Shopping and Eating in Ho Chi Minh City, Vietnam
According to AbbreviationFinder, Ho Chi Minh City is one of the largest cities in the country of Vietnam.
Shopping in Ho Chi Minh City
In Ho Chi Minh City, you can generally get the most between heaven and earth at very good prices. But imported articles are rarely particularly cheaper than in Europe. In the Dong Choi area you will find the big western shopping malls, all the fashion shops and brands. Of course, this is also the most expensive area.
Spending several hours in the big markets like Ben Thanh at the end of Pham Ngu Lao and Bin Thay in Cholon is no problem. Here, however, it is important to bargain well; If you pay what they ask for the first time, you will probably be fooled, as it is usual to demand at least double the price of tourists.
It is incredibly cheap to buy silk in Saigon (District 1), and the quality is good, but it can of course vary. It’s also cheap to get sewn clothes. Dung is considered to be the best tailor in Saigon.
For more typical Vietnamese articles, consider buying an ao dai, a traditional Vietnamese dress that is still considered a symbol of Vietnam. Of course, you’ll also come across Vietnamese flag T-shirts, Ho Chi Minh or the city’s imaginary Hard Rock Café for around twenty bucks.
Wood crafts are also a Vietnamese specialty. You can find ashtrays, flower vases, statues painstakingly carved and decorated with a single dark piece of wood. For example, try Lang Viet in 111 Hai Ba Trung in District 1.
Local visual art based on small pieces of mother of pearl or eggshell glued to wooden boards and then given up to 15-20 coats of varnish and polish is another traditional Vietnamese specialty. The end results are often beautiful because of the special manufacture. You can find works of art that range from one fist to several square feet.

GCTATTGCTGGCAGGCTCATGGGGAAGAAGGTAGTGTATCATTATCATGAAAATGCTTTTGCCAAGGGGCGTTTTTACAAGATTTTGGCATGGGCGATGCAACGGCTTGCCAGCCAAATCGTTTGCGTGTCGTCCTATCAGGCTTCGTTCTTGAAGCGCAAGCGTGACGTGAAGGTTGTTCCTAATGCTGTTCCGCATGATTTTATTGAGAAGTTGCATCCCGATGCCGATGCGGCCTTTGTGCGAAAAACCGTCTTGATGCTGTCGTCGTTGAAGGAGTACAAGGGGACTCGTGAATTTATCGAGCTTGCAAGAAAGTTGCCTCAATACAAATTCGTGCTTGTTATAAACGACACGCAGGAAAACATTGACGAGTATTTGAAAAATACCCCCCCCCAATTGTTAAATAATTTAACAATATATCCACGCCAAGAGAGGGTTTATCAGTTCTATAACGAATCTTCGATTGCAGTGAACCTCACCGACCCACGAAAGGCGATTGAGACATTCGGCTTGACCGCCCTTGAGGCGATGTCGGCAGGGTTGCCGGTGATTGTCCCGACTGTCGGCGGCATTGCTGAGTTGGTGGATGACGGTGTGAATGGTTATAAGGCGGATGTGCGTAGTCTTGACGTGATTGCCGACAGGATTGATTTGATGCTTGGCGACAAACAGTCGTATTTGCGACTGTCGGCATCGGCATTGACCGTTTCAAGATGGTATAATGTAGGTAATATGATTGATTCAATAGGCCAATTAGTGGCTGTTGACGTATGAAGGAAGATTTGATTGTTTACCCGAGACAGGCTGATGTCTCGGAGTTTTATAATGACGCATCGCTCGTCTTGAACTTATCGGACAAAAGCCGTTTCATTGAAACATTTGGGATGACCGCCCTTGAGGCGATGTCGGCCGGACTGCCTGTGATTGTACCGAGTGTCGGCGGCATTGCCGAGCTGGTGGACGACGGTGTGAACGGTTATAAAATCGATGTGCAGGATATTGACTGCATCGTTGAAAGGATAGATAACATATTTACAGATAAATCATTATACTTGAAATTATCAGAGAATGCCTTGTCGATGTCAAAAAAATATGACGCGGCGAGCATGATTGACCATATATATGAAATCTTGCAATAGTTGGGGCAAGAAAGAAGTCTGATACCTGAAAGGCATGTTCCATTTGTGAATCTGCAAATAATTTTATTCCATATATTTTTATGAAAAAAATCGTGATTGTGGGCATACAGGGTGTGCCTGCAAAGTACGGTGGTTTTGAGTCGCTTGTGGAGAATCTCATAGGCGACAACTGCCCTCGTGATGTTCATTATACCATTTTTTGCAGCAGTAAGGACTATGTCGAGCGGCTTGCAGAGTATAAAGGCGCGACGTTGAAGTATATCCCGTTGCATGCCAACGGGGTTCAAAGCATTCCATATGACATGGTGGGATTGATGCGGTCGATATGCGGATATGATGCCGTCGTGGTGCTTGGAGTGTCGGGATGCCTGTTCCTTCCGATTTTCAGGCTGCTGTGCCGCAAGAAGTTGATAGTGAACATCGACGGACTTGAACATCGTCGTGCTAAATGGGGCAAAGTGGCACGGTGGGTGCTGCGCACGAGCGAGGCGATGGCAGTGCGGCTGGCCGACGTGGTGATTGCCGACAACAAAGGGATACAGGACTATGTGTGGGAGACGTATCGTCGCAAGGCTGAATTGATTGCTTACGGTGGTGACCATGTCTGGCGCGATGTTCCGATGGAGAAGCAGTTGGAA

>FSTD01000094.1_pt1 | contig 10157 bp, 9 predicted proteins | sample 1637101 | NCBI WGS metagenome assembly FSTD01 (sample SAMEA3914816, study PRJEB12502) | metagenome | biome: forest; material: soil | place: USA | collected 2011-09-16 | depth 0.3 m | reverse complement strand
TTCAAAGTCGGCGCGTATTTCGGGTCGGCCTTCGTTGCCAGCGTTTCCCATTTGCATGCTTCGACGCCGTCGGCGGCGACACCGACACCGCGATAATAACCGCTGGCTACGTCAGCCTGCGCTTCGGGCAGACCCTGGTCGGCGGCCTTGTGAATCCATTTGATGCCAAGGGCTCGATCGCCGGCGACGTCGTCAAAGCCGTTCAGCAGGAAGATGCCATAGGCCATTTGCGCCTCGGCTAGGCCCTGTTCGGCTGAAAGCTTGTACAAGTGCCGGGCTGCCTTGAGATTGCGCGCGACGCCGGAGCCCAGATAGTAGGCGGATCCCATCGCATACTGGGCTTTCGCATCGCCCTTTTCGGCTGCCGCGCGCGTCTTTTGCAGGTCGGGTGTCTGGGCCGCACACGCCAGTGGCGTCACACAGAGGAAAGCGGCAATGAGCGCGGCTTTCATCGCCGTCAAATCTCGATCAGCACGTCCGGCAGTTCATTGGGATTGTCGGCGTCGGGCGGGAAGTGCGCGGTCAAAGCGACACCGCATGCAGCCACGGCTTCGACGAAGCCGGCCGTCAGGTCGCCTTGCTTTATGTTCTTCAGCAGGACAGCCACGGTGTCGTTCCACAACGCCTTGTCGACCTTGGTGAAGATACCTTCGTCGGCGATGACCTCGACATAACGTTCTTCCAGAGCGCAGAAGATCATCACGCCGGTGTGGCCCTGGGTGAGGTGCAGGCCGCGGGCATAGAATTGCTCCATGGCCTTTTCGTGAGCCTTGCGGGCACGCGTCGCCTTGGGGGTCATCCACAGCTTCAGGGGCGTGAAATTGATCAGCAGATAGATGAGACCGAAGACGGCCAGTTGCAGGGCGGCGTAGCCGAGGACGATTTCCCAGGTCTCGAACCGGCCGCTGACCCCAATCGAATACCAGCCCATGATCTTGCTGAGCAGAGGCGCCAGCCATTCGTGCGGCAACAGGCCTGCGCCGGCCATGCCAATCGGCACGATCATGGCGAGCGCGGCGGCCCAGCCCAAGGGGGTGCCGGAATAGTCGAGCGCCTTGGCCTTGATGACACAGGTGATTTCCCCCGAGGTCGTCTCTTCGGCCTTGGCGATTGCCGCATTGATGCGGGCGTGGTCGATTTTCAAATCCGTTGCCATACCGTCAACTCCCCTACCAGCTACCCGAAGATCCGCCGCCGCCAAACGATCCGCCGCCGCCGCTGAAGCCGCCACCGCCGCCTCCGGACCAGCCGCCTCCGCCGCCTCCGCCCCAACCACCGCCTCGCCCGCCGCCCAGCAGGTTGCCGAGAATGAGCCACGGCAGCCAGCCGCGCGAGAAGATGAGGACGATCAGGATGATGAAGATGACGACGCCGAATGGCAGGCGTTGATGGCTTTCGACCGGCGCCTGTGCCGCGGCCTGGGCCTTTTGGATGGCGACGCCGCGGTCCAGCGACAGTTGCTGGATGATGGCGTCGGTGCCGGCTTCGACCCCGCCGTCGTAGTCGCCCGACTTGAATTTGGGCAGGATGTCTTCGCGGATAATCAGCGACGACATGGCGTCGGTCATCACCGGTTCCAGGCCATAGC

Eating in Ho Chi Minh City
Vietnamese restaurants have long been a common sight in Europe, so most people know what awaits them when they sit down to dinner in Ho Chi Minh City. The Vietnamese cuisine is also heavily influenced by French, Chinese and Cambodian, and the combination has made it one of the best in the world. For example, try banh xeo, which is a rice pancake, baked with bean shoots, cooked pork and shrimp.
The Khan hoang dishes come from South Vietnam and are not spicy. They are based on seafood or bird with different vegetables.
The Bun mam dishes originate from the Mekong Delta and are influenced by the influence of Cambodia. They are usually served in a bowl of sticks and consist of rice, vegetables, pork or fish and snails.
Of course, after many years of French colonial rule, Ho Chi Minh City has a significant number of French restaurants. And after the borders have opened and commercialism has entered, you can find everything from Western BBQ Restaurants and Kentucky Fried Chicken to Chinese and Thai restaurants.
It should not be concealed that the Vietnamese eat absolutely anything that can crawl, fly, swim or walk. Dogs, cats, locusts, snakes, mice, crocodiles or monkeys – everything goes downhill. Most of us may not be particularly tempted, but you can feel relatively confident that within Ho Chi Minh City’s borders, at a restaurant with the English menu, there is minimal chance of inadvertently putting Fido or Pusur in the throat.